It was industrialisation that set Anna Johansson-Visborg on her path towards trade unionism and political activism. The dismay she felt about female workers earning half of what their male counterparts earned led her to become a founder of the first women’s trade union in 1901, shortly thereafter serving as the union’s chair. She was reputed to be a contentious agitator and skilled organiser, and often went by the name of Bryggar-Anna (Brewer Anna). She was determined and, despite facing tangible opposition, did not give in. She was elected onto Bryggeriarbetarförbundet (brewery workers’ association) board in 1906. She was the first and only woman, for the ensuing three decades, whose campaign activities included fighting child labour, supporting the implementation of a 10-hour working day and the provision of 60 days’ unemployment benefit. In 1908 she was fundamental to writing the very first motion which dealt with the principle of equal pay. She further campaigned on behalf of healthier working environments and against the creation of segregated laws of various kinds. She also authored the motion which led to the establishment, in 1929, of a socialist public college, the LO school at Brunnsvik, which was active until 1995.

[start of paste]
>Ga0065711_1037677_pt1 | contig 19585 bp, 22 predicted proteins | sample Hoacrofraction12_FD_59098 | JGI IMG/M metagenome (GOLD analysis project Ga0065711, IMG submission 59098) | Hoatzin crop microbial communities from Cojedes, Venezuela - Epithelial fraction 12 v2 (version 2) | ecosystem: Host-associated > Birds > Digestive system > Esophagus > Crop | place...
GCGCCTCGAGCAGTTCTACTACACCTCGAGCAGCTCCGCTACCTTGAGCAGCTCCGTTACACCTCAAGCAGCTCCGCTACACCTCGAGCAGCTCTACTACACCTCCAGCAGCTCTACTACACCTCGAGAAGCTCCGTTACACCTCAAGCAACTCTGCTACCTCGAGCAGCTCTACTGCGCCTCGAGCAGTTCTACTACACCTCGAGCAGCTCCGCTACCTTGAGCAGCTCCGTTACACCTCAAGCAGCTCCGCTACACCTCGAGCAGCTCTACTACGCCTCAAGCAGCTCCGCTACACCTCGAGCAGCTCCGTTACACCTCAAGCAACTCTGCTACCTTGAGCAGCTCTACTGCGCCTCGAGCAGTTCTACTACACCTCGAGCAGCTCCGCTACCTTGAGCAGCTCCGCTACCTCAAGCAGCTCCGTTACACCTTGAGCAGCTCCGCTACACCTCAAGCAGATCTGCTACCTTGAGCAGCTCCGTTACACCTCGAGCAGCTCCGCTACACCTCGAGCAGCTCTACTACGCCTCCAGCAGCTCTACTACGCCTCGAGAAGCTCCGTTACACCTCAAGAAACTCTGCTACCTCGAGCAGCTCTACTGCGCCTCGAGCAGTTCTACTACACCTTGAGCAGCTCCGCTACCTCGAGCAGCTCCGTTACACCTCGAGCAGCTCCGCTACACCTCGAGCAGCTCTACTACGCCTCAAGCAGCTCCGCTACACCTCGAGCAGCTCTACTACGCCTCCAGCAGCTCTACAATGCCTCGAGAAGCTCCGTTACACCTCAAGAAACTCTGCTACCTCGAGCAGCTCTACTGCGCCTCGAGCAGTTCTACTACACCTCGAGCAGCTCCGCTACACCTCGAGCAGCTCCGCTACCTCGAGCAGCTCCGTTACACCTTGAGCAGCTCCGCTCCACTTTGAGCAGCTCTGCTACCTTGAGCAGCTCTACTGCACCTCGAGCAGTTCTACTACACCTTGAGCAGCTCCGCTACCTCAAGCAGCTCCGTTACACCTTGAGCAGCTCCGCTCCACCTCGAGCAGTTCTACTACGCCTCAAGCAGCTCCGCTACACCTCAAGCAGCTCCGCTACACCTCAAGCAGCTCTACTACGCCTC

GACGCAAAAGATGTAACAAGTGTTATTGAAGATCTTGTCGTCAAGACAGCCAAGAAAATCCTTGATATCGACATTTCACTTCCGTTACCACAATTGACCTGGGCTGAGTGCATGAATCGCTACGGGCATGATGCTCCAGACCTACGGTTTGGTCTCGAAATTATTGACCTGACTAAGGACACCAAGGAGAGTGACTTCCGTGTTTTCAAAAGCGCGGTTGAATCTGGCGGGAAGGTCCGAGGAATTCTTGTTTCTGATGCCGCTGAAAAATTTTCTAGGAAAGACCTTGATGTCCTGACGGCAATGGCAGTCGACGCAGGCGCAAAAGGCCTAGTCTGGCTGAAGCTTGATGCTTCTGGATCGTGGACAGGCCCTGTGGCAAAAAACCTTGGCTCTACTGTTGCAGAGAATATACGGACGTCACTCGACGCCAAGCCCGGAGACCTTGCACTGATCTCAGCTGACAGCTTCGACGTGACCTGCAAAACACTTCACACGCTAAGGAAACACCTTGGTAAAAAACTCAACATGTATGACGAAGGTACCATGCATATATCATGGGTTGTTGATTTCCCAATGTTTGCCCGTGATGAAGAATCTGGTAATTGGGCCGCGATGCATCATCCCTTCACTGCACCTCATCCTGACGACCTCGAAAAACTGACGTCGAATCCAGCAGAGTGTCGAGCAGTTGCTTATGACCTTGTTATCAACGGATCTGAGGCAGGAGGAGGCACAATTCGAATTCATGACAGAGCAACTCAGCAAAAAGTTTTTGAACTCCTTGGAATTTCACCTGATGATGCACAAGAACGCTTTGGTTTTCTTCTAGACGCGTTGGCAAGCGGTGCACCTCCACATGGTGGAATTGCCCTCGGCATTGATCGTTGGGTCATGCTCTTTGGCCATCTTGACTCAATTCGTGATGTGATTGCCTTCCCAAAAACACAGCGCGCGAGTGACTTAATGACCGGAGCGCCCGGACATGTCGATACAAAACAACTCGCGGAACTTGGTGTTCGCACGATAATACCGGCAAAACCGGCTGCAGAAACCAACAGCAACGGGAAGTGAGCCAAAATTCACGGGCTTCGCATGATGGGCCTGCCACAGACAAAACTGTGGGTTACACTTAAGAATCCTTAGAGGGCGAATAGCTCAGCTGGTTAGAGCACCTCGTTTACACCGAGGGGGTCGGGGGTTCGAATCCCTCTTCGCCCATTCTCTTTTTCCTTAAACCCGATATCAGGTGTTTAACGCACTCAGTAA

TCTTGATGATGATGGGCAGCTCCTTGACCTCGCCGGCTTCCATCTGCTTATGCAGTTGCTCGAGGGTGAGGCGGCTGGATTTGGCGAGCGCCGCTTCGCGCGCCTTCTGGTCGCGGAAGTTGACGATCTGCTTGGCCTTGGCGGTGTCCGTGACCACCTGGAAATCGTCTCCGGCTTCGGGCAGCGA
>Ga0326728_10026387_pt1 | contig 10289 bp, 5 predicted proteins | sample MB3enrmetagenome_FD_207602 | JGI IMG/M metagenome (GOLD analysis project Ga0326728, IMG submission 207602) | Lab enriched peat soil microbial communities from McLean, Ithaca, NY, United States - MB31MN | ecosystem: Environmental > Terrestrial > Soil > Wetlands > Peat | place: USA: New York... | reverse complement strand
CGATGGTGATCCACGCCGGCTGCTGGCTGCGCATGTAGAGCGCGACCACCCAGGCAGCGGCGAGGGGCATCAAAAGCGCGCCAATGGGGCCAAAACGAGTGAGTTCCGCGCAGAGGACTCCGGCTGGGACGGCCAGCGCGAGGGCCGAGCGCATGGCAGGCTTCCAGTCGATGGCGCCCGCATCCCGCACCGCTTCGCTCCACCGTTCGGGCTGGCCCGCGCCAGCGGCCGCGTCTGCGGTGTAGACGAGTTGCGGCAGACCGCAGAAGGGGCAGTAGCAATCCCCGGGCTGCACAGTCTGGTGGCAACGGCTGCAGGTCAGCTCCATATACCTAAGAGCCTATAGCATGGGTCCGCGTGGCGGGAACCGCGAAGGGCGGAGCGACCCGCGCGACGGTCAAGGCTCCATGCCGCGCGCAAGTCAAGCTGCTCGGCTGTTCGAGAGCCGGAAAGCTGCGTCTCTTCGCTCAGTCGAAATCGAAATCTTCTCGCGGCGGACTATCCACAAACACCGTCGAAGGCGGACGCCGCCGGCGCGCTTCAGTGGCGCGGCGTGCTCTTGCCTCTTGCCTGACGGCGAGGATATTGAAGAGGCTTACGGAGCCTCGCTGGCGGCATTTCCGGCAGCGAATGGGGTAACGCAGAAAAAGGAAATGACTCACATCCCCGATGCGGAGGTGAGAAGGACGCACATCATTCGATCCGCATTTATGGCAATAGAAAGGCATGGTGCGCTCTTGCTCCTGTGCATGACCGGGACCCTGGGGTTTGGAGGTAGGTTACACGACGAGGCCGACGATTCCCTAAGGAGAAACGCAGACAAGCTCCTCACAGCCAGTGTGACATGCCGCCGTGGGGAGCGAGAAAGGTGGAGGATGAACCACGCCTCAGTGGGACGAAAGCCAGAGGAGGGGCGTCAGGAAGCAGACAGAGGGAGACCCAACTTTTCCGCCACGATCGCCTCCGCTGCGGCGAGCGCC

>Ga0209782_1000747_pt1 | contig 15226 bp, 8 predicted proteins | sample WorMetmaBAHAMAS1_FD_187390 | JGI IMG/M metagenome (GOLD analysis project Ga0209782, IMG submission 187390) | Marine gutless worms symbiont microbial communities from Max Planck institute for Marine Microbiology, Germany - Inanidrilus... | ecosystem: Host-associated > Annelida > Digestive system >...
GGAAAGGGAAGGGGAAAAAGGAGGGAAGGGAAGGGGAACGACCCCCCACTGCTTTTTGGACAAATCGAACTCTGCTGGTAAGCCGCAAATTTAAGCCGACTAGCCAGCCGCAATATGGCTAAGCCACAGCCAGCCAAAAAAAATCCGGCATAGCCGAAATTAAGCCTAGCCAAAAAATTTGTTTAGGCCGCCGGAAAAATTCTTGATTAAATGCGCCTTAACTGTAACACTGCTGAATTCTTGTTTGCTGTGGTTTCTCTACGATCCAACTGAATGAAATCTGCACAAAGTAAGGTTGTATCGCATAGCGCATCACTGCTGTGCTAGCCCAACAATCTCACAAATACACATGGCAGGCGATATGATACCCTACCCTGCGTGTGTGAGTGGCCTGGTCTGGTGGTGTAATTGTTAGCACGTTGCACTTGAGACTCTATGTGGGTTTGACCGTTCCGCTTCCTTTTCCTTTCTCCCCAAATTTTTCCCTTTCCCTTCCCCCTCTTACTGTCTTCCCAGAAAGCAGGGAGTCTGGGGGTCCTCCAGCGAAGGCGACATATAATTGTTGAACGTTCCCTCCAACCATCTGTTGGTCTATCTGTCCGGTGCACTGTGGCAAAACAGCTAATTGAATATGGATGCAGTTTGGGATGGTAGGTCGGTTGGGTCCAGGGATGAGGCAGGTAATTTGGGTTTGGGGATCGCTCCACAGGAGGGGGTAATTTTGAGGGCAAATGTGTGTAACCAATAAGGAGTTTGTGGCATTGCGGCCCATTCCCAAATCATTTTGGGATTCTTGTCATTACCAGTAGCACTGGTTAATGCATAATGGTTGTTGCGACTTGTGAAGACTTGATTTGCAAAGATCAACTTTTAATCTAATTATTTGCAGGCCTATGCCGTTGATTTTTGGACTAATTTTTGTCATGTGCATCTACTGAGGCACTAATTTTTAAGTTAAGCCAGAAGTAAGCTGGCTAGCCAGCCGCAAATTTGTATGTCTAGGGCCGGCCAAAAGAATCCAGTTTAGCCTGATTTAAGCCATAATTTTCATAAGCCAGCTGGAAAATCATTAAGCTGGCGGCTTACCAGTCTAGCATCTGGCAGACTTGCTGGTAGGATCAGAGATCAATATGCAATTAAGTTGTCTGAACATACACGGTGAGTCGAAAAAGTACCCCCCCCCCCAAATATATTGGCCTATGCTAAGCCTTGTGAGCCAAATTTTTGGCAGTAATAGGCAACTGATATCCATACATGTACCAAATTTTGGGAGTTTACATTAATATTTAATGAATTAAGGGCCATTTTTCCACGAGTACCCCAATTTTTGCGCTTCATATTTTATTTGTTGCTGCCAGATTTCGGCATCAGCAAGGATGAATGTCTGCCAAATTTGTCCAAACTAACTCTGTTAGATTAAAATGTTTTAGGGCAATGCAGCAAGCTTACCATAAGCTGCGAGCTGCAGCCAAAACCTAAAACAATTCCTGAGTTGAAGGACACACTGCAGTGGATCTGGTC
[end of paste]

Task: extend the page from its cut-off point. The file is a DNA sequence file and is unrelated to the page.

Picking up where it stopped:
Anna Johansson-Visborg’s political activism developed in tandem with her trade unionism. The main agitators of the workers’ movement often gave lectures to women in the trade unions. Anna Johansson-Visborg was inspired by these talks and joined the Social Democratic party youth club called Revolt. She then became friends with Zeth Höglund and Fredrik Ström who proved to be very important to her political activism. Kata Dalström also served as an important source of inspiration in the political education of working women. Anna Johansson-Visborg was a member of the Social Democratic Stockholm Public Women's Club in which Elin Engström, who was also a club member, became an important mentor and friend.